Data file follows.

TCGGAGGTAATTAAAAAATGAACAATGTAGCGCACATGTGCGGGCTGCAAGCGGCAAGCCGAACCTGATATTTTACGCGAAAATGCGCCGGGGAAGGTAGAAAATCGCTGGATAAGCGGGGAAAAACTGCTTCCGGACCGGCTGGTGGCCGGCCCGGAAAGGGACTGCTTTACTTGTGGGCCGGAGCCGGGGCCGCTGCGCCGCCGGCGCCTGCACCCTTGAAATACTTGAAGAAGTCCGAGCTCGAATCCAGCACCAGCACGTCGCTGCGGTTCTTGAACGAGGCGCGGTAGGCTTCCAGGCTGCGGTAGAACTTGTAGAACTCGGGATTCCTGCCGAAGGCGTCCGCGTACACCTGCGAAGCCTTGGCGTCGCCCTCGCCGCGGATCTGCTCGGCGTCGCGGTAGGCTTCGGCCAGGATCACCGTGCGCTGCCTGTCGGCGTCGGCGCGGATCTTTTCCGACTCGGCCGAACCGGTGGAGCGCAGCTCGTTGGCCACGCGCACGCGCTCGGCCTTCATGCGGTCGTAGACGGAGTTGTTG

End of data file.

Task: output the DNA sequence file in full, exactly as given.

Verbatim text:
TCGGAGGTAATTAAAAAATGAACAATGTAGCGCACATGTGCGGGCTGCAAGCGGCAAGCCGAACCTGATATTTTACGCGAAAATGCGCCGGGGAAGGTAGAAAATCGCTGGATAAGCGGGGAAAAACTGCTTCCGGACCGGCTGGTGGCCGGCCCGGAAAGGGACTGCTTTACTTGTGGGCCGGAGCCGGGGCCGCTGCGCCGCCGGCGCCTGCACCCTTGAAATACTTGAAGAAGTCCGAGCTCGAATCCAGCACCAGCACGTCGCTGCGGTTCTTGAACGAGGCGCGGTAGGCTTCCAGGCTGCGGTAGAACTTGTAGAACTCGGGATTCCTGCCGAAGGCGTCCGCGTACACCTGCGAAGCCTTGGCGTCGCCCTCGCCGCGGATCTGCTCGGCGTCGCGGTAGGCTTCGGCCAGGATCACCGTGCGCTGCCTGTCGGCGTCGGCGCGGATCTTTTCCGACTCGGCCGAACCGGTGGAGCGCAGCTCGTTGGCCACGCGCACGCGCTCGGCCTTCATGCGGTCGTAGACGGAGTTGTTG